# Integer Combination of Coprime Integers/Proof 3

## Theorem

Two integers are coprime if and only if there exists an integer combination of them equal to $1$:

- $\forall a, b \in \Z: a \perp b \iff \exists m, n \in \Z: m a + n b = 1$

## Proof

### Sufficient Condition

Let $a, b \in \Z$ be such that $\exists m, n \in \Z: m a + n b = 1$.

Let $d$ be a divisor of both $a$ and $b$.

Then:

- $d \divides m a + n b$

and so:

- $d \divides 1$

Thus:

- $d = \pm 1$

and so:

- $\gcd \set {a, b} = 1$

Thus, by definition, $a$ and $b$ are coprime.

$\Box$

### Necessary Condition

Let $a \perp b$.

Thus they are not both $0$.

Let $S$ be defined as:

- $S = \set {\lambda a + \mu b: \lambda, \mu \in \Z}$

$S$ contains at least one strictly positive integer, because for example:

- $a \in S$ (setting $\lambda = 1$ and $\mu = 0$)
- $b \in S$ (setting $\lambda = 0$ and $\mu = 1$)

By Set of Integers Bounded Below has Smallest Element, let $d$ be the smallest element of $S$ which is strictly positive.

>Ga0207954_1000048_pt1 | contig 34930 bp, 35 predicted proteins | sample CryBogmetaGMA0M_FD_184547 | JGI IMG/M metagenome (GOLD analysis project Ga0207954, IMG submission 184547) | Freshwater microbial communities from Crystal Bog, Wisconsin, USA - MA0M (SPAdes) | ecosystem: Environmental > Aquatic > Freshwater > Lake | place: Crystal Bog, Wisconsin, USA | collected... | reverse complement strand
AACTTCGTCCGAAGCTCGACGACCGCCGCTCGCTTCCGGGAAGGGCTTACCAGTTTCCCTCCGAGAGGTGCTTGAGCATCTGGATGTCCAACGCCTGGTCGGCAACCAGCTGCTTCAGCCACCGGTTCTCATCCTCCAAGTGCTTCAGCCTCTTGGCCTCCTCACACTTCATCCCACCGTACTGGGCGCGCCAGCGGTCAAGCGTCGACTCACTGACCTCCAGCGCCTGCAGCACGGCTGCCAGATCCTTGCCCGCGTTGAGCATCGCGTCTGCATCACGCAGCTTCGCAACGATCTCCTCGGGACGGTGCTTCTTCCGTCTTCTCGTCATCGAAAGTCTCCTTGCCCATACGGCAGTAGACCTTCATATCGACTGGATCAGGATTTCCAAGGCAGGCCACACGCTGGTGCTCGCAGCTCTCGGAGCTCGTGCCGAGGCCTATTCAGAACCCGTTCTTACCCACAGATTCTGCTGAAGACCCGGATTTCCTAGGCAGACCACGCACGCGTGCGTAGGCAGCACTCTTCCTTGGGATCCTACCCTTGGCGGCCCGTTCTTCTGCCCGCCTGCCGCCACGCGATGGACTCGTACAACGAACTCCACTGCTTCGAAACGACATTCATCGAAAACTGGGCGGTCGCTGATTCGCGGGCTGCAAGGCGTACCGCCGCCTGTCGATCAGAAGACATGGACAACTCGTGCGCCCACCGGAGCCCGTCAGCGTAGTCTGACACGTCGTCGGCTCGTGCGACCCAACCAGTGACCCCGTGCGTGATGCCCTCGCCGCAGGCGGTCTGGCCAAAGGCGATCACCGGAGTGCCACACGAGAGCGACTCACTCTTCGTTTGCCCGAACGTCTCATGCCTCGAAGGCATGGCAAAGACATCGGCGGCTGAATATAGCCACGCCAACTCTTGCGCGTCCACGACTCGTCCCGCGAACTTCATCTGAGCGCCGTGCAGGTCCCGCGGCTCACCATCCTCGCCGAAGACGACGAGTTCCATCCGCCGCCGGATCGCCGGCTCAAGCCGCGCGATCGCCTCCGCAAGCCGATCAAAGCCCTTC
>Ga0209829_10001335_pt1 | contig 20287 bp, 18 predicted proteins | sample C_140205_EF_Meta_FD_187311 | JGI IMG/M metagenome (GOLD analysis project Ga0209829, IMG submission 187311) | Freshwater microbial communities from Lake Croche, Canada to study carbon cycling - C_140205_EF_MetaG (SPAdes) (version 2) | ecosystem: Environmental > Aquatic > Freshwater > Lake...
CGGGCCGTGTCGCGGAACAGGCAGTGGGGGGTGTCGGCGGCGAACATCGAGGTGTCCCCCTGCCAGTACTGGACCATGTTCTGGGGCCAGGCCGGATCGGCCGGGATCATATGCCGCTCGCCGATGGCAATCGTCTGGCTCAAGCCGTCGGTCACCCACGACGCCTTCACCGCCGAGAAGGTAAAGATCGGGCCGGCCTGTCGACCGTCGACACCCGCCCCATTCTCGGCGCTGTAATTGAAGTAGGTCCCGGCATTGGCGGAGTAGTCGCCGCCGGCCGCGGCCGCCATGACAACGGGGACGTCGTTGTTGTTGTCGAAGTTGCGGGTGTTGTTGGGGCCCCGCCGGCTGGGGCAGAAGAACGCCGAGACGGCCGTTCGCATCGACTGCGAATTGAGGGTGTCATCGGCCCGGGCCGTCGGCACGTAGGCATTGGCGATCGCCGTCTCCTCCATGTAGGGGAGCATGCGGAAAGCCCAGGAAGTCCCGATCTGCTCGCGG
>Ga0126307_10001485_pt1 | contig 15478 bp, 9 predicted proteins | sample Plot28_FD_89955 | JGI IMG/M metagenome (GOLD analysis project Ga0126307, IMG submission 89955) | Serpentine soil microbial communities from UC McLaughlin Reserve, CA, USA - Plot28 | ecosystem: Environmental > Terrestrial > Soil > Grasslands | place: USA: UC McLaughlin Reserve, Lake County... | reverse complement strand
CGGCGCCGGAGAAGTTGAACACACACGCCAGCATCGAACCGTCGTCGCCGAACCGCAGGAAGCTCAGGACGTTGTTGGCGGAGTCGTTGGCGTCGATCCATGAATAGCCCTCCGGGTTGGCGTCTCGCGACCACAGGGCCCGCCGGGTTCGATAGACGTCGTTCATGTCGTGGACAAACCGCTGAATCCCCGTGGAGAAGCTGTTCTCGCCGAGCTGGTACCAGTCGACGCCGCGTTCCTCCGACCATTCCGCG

Let $d = \alpha a + \beta b$.

Let $c \in S$, such that $\lambda_0 a + \mu_0 b = c$ for some $\lambda_0, \mu_0 \in \Z$.

By the Division Algorithm:

- $\exists \gamma, \delta \in \Z: c = \gamma d + \delta$

where $0 \le \delta < d$

Then:

\(\ds \delta\) | \(=\) | \(\ds c - \gamma d\) | ||||||||||||

\(\ds \) | \(=\) | \(\ds \paren {\lambda_0 a + \mu_0 b} - \gamma \paren {\alpha a + \beta b}\) | ||||||||||||

\(\ds \) | \(=\) | \(\ds \paren {\lambda_0 - \gamma \alpha} a + \paren {\mu_0 - \gamma \beta} b\) | ||||||||||||

\(\ds \) | \(\in\) | \(\ds S\) |

But we have that $0 \le \delta < d$.

We have defined $d$ as the smallest element of $S$ which is strictly positive

Hence it follows that $\delta$ cannot therefore be strictly positive itself.

Hence $\delta = 0$ and so $c = \gamma d$.

That is:

- $d \divides c$

and so the smallest element of $S$ which is strictly positive is a divisor of both $a$ and $b$.

But $a$ and $b$ are coprime.

Thus it follows that, as $d \divides 1$:

- $d = 1$

and so, by definition of $S$:

- $\exists m, n \in \Z: m a + n b = 1$

$\blacksquare$

## Sources

- 1968: Ian D. Macdonald:
*The Theory of Groups*... (previous) ... (next): Appendix: Elementary set and number theory